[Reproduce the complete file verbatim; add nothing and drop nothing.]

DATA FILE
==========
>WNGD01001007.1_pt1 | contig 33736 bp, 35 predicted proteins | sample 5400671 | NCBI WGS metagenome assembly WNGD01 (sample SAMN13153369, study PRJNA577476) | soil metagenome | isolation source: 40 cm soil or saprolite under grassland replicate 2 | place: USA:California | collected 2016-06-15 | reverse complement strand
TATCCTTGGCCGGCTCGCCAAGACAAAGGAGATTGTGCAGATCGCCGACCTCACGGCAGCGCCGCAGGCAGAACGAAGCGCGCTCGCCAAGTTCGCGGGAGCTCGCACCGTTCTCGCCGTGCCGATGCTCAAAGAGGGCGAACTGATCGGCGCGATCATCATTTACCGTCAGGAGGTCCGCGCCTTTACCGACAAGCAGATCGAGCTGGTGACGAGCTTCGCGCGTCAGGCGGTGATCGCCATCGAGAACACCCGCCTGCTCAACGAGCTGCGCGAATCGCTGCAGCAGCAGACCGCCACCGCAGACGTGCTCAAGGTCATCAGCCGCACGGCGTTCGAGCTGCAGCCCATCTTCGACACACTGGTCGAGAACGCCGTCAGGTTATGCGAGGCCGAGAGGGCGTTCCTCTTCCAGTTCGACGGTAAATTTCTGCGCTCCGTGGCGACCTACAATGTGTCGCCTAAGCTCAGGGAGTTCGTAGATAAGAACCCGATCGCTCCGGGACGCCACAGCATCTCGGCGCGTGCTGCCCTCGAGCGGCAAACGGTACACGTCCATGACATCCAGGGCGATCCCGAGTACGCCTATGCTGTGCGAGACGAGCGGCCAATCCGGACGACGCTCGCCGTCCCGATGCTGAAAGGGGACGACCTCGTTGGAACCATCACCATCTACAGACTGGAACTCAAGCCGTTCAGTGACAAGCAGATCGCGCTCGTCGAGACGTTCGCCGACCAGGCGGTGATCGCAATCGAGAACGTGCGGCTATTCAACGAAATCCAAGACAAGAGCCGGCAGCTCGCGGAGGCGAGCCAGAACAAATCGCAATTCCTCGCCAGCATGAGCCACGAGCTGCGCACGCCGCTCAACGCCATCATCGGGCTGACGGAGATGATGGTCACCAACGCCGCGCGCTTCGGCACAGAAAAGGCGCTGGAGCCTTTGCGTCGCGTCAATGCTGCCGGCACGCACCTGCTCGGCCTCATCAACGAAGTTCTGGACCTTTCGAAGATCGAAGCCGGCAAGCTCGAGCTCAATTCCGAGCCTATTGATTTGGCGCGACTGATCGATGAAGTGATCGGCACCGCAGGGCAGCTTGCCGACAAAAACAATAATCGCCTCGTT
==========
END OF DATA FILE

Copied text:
>WNGD01001007.1_pt1 | contig 33736 bp, 35 predicted proteins | sample 5400671 | NCBI WGS metagenome assembly WNGD01 (sample SAMN13153369, study PRJNA577476) | soil metagenome | isolation source: 40 cm soil or saprolite under grassland replicate 2 | place: USA:California | collected 2016-06-15 | reverse complement strand
TATCCTTGGCCGGCTCGCCAAGACAAAGGAGATTGTGCAGATCGCCGACCTCACGGCAGCGCCGCAGGCAGAACGAAGCGCGCTCGCCAAGTTCGCGGGAGCTCGCACCGTTCTCGCCGTGCCGATGCTCAAAGAGGGCGAACTGATCGGCGCGATCATCATTTACCGTCAGGAGGTCCGCGCCTTTACCGACAAGCAGATCGAGCTGGTGACGAGCTTCGCGCGTCAGGCGGTGATCGCCATCGAGAACACCCGCCTGCTCAACGAGCTGCGCGAATCGCTGCAGCAGCAGACCGCCACCGCAGACGTGCTCAAGGTCATCAGCCGCACGGCGTTCGAGCTGCAGCCCATCTTCGACACACTGGTCGAGAACGCCGTCAGGTTATGCGAGGCCGAGAGGGCGTTCCTCTTCCAGTTCGACGGTAAATTTCTGCGCTCCGTGGCGACCTACAATGTGTCGCCTAAGCTCAGGGAGTTCGTAGATAAGAACCCGATCGCTCCGGGACGCCACAGCATCTCGGCGCGTGCTGCCCTCGAGCGGCAAACGGTACACGTCCATGACATCCAGGGCGATCCCGAGTACGCCTATGCTGTGCGAGACGAGCGGCCAATCCGGACGACGCTCGCCGTCCCGATGCTGAAAGGGGACGACCTCGTTGGAACCATCACCATCTACAGACTGGAACTCAAGCCGTTCAGTGACAAGCAGATCGCGCTCGTCGAGACGTTCGCCGACCAGGCGGTGATCGCAATCGAGAACGTGCGGCTATTCAACGAAATCCAAGACAAGAGCCGGCAGCTCGCGGAGGCGAGCCAGAACAAATCGCAATTCCTCGCCAGCATGAGCCACGAGCTGCGCACGCCGCTCAACGCCATCATCGGGCTGACGGAGATGATGGTCACCAACGCCGCGCGCTTCGGCACAGAAAAGGCGCTGGAGCCTTTGCGTCGCGTCAATGCTGCCGGCACGCACCTGCTCGGCCTCATCAACGAAGTTCTGGACCTTTCGAAGATCGAAGCCGGCAAGCTCGAGCTCAATTCCGAGCCTATTGATTTGGCGCGACTGATCGATGAAGTGATCGGCACCGCAGGGCAGCTTGCCGACAAAAACAATAATCGCCTCGTT